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MoneyPhoto: Shutterstock

Why American Money Is Green

Why don’t American ATMs spew purple bills? Because of long-lasting dye. When paper notes were introduced in 1929, the U.S. Bureau of Engraving and Printing opted to use green ink because the colour was relatively high in its resistance to chemical and physical changes. Also, at the time, green pigment was available in large quantities for quick printing.

Would you believe the colour of your car affects your chances of getting into an accident?

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Karate BeltPhoto: Shutterstock

Why Karate Belts Are Black

There are a lot of myths surrounding the martial arts’ most prestigious designation.The most likely story, however, claims that white belts used to be dyed to a new colour upon a student’s advancement to a higher level­. Hence the increasingly darker order: white, yellow, orange, green, blue, purple, brown, red, and black.

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Orange JumpsuitPhoto: Shutterstock

Why U.S. Prison Jumpsuits Are Orange

Shows like Orange Is the New Black have coloured the perception of everyday prison garb. To set the record straight: Some say that U.S. prisons started putting inmates in orange uniforms to make them easy to spot while in transit or in public. As for day-to-day uniforms, it depends on the prison. California outfits its male prisoners in denim jeans and jackets and blue chambray shirts, while the federal maximum security prison in Florence, Colorado, issues khaki trousers and tops.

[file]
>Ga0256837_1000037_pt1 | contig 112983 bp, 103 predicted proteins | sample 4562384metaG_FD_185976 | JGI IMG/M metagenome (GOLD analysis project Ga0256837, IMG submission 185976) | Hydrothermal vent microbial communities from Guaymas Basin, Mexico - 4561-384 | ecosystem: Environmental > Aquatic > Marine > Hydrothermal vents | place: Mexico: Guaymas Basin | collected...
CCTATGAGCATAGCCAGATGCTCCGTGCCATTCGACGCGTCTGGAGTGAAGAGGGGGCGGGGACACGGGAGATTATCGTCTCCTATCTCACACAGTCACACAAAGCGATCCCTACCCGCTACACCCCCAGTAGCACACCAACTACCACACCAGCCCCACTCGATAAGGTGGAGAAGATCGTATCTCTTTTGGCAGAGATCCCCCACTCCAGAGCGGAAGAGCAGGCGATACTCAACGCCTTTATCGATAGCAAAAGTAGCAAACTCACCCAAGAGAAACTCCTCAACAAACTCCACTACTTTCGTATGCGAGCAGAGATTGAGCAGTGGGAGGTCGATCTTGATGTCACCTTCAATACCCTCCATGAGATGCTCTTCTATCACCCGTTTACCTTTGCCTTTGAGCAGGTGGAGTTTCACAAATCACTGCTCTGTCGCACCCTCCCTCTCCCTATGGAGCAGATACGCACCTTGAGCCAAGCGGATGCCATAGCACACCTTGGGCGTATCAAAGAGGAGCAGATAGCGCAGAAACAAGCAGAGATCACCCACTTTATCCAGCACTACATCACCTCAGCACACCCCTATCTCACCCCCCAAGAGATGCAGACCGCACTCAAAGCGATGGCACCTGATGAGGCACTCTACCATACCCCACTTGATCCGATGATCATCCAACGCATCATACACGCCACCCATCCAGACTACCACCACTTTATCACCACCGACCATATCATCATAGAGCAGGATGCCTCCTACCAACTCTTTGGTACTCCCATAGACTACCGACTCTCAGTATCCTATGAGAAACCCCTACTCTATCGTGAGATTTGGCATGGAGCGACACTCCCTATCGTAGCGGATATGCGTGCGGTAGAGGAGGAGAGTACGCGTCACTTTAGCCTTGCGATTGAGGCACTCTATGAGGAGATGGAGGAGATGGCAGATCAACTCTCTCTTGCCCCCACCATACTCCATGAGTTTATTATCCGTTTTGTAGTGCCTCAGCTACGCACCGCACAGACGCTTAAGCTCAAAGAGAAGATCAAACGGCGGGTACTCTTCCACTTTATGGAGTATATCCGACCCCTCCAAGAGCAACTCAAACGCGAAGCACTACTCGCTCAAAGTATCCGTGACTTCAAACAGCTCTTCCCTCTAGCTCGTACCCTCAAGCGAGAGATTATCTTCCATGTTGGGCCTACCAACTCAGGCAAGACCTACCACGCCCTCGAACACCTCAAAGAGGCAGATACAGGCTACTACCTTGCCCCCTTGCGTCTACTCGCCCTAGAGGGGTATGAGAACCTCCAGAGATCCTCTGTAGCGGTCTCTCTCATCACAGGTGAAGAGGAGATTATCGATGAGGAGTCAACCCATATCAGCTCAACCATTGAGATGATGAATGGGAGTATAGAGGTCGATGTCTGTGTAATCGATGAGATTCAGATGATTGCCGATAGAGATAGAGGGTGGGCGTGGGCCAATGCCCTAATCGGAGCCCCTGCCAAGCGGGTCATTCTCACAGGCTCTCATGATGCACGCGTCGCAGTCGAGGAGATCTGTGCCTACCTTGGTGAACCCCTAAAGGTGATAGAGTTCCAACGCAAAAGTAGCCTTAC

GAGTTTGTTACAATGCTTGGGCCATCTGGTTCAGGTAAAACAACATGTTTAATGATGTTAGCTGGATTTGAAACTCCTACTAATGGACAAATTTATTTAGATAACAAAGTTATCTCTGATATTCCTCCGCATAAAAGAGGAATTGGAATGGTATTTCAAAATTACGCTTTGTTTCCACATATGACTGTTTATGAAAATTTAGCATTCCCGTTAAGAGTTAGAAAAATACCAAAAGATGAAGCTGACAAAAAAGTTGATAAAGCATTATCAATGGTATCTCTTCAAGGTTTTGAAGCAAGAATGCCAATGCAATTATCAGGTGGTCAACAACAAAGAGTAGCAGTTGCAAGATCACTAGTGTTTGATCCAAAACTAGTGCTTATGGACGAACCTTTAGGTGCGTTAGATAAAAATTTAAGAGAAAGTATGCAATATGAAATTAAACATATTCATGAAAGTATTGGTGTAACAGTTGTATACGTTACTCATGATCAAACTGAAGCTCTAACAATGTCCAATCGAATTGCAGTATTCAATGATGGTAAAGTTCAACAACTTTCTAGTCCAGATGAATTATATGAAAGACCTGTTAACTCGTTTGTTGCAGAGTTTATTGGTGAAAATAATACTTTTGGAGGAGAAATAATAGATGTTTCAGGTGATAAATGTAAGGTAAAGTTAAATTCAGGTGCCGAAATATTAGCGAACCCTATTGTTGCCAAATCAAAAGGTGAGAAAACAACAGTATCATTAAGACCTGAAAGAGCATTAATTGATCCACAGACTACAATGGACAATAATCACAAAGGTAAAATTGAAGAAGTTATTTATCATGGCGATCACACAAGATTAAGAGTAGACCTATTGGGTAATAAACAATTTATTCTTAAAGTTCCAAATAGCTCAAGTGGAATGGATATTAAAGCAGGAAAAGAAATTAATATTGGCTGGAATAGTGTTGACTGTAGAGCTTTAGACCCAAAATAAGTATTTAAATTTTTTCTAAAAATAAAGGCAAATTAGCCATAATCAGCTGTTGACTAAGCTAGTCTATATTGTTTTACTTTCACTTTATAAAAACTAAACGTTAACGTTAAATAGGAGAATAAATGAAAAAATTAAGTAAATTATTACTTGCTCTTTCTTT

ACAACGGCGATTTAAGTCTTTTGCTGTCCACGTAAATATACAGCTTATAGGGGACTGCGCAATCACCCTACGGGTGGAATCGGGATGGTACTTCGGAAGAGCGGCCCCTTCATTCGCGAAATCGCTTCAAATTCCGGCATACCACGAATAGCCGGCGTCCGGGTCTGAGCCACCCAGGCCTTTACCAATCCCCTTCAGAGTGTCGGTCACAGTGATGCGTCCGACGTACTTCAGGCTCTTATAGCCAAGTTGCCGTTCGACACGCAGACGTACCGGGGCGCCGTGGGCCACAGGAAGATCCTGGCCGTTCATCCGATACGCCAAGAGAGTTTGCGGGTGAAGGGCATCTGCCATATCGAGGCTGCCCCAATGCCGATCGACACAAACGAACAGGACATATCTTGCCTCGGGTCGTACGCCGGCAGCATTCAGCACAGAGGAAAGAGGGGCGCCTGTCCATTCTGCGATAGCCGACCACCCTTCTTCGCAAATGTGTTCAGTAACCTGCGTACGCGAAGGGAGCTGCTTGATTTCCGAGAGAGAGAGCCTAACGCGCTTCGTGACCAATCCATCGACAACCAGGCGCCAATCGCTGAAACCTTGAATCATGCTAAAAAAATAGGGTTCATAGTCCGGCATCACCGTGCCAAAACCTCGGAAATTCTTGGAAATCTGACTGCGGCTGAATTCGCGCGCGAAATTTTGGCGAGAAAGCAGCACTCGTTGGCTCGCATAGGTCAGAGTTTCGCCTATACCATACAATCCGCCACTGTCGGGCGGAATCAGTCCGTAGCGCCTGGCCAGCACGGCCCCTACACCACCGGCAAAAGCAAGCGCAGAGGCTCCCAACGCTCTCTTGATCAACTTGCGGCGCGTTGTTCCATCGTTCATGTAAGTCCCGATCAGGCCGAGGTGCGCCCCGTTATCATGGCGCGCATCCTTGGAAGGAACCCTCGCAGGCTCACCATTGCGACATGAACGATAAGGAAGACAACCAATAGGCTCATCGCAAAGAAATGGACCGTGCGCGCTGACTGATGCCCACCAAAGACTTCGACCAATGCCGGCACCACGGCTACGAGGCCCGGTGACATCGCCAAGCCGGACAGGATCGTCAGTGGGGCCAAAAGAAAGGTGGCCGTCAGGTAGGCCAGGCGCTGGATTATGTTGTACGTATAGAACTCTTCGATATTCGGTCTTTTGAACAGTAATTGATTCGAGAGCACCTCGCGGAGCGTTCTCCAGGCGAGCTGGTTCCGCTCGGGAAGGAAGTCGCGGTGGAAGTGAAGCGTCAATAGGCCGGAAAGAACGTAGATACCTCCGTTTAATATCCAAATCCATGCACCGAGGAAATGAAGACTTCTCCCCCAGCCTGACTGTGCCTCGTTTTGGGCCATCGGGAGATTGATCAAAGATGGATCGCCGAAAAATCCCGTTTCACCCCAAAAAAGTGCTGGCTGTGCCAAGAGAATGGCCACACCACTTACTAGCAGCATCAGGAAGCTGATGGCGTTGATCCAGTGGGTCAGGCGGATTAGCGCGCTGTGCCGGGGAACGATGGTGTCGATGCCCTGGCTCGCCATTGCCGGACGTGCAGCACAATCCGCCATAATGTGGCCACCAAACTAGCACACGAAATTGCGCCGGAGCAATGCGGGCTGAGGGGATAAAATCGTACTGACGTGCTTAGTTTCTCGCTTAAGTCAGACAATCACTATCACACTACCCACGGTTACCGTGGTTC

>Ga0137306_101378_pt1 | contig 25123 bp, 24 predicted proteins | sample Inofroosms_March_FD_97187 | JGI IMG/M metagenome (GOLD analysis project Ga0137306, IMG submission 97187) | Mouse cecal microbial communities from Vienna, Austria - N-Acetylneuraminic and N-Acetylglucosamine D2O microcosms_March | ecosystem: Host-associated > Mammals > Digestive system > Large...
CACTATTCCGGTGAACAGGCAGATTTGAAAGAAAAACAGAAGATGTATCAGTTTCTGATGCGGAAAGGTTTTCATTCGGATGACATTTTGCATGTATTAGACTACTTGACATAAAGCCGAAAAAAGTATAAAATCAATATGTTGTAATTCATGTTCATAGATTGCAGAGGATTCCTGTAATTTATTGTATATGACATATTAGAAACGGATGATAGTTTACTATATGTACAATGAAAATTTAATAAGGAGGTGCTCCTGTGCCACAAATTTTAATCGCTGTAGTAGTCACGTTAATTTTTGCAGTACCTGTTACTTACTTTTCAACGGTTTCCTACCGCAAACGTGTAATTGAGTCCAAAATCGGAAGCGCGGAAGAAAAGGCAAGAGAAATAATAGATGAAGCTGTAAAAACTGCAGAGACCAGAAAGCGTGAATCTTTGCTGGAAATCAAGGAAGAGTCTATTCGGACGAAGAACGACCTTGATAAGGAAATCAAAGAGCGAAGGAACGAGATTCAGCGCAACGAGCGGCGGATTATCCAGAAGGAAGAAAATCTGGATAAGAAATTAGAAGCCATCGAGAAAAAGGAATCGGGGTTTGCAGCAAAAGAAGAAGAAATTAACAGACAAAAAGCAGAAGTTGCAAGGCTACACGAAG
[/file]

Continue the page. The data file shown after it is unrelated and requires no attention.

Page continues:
Check out how this Canadian program is Helping Kids Stay in Touch With Parents in Prison!

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First Place RibbonPhoto: Shutterstock

Why First-Place Ribbons Are Blue

Some scholars say we have an old nautical award to thank. In the 1860s, the Blue Riband—a pennant flown from a ship’s mast—was a prize given to the passenger ship making the fastest transatlantic crossing. Scholars speculate that over time, the spelling blue riband was changed to blue ribbon, serving as a symbol of general excellence.

Speaking of coming in first, check out these 13 Things Lottery Winners Won’t Tell You!

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Matador's CapePhoto: Shutterstock

Why a Matador’s Cape Is Red

Bulls charge at the sight of red, right? Wrong. Bulls are colour-blind. Thus, a fighting bull is likely enraged by the cape’s quick movement instead of its colour. So why the bold hue? Some say it helps mask one of the more gruesome aspects of a bullfight: splatters of the animal’s blood.

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Wedding DressPhoto: Shutterstock

Why Wedding Dresses Are White

The classic white dress came from a European fashion trend. In 1840, England’s Queen Victoria donned a white lace gown to marry Albert of Saxe-Coburg. At the time, brides were married in any colour—even black was popular. The queen’s choice, however, quickly inspired other brides to opt for white. In the early 19th century, Godey’s Lady’s Book issued its blessing: “Custom has decided that white is the most fitting hue for a wedding.”

Originally Published on Reader's Digest